Posting an image online these days is easier than ever. While this makes visibility for your work great, (yay!), there are always concerns about misuse or theft (copyright infringement -- eek!). Much of the content on the internet is hosted by the networks of third parties, as most folks do not run their own servers. This means that the potentially infringing activities of individuals can be stored and transmitted through these third party, online service providers (OSPs), most likely without the OSP's knowledge.
Because of this, the Digital Millennium Copyright Act (DMCA) provides a safe harbor for these OSPs. Section 512 of the DMCA protects OSPs from liability for information posted or transmitted by subscribers if the OSP quickly removes or disables access to material identified in a copyright holder's complaint.
In order to qualify for safe harbor protection, the OSP hosting the content must:
- have no knowledge of, or financial benefit from, infringing activity on its network
- have a copyright policy and provide proper notification of that policy to its subscribers
- list an agent to deal with copyright complaints
Note however that the OSP is not required to notify you before your allegedly infringing material is removed. If the material on your site does not infringe the intellectual property rights of a copyright owner and has been improperly removed from the internet, you can file a counter-notice with the OSP, who must transmit it to the person who made the complaint. If the copyright owner does not notify the OSP within 14 business days that it has filed a claim against you in court, your materials can be restored to the Internet.
If you see your work on a website, and believe that it is being used without your permission, you do have some recourse. Here are the steps we recommend:
- Contact the administrator of the website, and inform them that you believe your work is being used without your permission, and ask them to take it down. (Hey, a nice note can go a long way!)
- If that doesn't work, find out who the online service provider (OSP) of the website is. This may take some digging. Look for words like 'Powered by'.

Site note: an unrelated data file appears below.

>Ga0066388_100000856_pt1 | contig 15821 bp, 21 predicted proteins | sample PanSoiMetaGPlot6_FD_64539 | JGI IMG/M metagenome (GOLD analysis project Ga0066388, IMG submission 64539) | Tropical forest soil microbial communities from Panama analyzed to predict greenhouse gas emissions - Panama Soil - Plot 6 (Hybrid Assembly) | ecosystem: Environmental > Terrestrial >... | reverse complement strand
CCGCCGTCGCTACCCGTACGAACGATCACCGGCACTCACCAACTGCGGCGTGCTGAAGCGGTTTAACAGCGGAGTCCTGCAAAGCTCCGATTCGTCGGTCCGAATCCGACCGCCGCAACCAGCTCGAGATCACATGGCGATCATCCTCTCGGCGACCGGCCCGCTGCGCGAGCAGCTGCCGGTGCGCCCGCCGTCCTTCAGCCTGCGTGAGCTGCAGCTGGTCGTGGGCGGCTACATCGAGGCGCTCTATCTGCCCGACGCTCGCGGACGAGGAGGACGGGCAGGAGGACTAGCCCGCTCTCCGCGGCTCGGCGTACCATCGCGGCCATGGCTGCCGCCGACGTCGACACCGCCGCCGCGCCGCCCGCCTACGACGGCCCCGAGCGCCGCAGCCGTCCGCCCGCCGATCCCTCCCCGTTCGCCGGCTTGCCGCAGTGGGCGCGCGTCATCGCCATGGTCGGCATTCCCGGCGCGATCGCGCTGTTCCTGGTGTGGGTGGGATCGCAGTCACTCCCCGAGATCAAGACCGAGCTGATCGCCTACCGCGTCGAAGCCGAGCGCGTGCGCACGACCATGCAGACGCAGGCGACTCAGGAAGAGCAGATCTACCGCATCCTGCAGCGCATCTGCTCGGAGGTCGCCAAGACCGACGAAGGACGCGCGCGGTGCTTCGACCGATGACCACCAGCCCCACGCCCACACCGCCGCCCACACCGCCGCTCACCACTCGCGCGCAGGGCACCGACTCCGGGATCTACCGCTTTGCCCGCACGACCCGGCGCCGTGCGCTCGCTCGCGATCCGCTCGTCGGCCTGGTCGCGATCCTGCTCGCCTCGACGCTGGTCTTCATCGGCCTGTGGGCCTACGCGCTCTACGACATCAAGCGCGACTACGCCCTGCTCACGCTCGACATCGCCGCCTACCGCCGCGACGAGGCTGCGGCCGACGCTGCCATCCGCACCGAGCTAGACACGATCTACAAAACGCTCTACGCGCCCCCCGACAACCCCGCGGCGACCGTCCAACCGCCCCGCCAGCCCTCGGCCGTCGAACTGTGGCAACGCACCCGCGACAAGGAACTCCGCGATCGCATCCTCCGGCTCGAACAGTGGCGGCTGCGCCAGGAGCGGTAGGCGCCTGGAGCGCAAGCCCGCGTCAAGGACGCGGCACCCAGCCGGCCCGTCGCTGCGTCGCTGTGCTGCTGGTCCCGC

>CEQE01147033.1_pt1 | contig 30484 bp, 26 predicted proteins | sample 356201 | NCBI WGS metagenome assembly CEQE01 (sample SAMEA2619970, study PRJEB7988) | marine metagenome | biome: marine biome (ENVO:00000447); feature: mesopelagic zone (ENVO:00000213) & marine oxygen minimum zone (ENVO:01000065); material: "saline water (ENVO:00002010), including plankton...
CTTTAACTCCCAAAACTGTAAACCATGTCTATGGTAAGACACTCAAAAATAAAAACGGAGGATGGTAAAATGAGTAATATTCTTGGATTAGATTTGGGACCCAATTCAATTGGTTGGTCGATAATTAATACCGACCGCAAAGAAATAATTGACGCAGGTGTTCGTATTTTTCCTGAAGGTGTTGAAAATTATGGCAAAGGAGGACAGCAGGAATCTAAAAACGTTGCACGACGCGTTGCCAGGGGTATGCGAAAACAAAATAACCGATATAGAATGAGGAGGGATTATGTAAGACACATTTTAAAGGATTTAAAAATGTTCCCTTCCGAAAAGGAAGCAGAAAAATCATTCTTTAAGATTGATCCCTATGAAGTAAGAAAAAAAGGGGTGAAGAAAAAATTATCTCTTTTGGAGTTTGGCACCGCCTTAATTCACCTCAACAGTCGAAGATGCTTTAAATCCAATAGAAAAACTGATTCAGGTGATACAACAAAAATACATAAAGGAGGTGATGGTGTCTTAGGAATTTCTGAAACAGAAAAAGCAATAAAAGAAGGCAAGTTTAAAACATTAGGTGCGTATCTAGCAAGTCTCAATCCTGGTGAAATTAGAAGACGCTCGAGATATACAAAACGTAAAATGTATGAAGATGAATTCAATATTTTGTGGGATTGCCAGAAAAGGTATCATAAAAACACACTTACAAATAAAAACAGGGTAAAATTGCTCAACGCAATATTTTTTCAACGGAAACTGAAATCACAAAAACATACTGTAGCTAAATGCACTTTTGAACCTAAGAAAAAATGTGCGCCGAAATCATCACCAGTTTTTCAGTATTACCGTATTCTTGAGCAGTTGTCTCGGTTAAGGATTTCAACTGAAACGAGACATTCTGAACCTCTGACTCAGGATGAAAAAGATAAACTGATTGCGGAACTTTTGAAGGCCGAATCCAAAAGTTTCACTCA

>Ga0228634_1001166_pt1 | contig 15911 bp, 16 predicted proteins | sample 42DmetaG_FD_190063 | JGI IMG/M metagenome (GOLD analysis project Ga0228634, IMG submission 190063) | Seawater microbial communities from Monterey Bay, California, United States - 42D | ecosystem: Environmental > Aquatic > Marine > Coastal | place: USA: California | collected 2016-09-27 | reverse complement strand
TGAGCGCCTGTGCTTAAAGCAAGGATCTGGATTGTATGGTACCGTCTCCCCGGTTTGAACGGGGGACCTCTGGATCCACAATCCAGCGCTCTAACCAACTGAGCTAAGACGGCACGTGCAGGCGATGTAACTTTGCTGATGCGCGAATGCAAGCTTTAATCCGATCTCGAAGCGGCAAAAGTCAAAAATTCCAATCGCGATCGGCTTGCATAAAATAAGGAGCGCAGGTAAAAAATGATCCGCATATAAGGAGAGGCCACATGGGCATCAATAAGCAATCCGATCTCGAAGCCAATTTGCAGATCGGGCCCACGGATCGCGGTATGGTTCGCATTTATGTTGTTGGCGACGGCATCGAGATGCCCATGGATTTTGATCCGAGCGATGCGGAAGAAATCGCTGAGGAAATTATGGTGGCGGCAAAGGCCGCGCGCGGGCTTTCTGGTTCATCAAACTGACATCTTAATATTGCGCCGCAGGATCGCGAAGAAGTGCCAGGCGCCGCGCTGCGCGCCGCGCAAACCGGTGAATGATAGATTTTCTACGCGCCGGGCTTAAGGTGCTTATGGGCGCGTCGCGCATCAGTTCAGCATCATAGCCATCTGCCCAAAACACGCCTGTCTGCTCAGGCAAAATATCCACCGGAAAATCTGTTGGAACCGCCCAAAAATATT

- Go to the OSP's website, and see if they have any information on their site about how to report alleged copyright infringement. If they do, follow their instructions.
- If the OSP's website does not have any information, try using this website to see if the OSP has decided to take part in the DMCA. You can search for the agent they have listed: http://www.copyright.gov/onlinesp/list/a_agents.html
- If the OSP does have an agent listed, you can provide the information the DMCA requires, and mail notice to the agent.
- Basic information the DMCA requires:
- The name, address, and electronic signature of the complaining party [512(c)(3)(A)(i)].
- The infringing materials and their Internet location [512(c)(3)(A)(ii-iii)], or if the OSP is an "information location tool" such as a search engine, the reference or link to the infringing materials [512(d)(3)].
- Sufficient information to identify the copyrighted works [512(c)(3)(A)(iv)].
- A statement by the owner that it has a good faith belief that there is no legal basis for the use of the materials complained of [512(c)(3)(A)(v)].
- A statement of the accuracy of the notice and, under penalty of perjury, that the complaining party is authorized to act on the behalf of the owner [512(c)(3)(A)(vi)].
Note that making willy nilly claims of copyright infringment is not a good idea. You're opening yourself up to liability for damages, including costs and attorneys' fees. You must consider copyright defenses, limitations or exceptions before you send notice -- so think long and hard about this (did you sign a model release? did you say it was ok for your work to be used, or sign an agreement, and just don't remember doing so? Unfortunately, simply changing your mind doesn't necessarily provide you with any protection). These are just some of the things you should be considering. If you are not sure about these things or have questions, we suggest you contact an attorney prior to filing a notice with the OSP.
If you'd like more information about OPP's policies, you can view them here:
To find out more about the DMCA in general:
To responsible posting, everyone!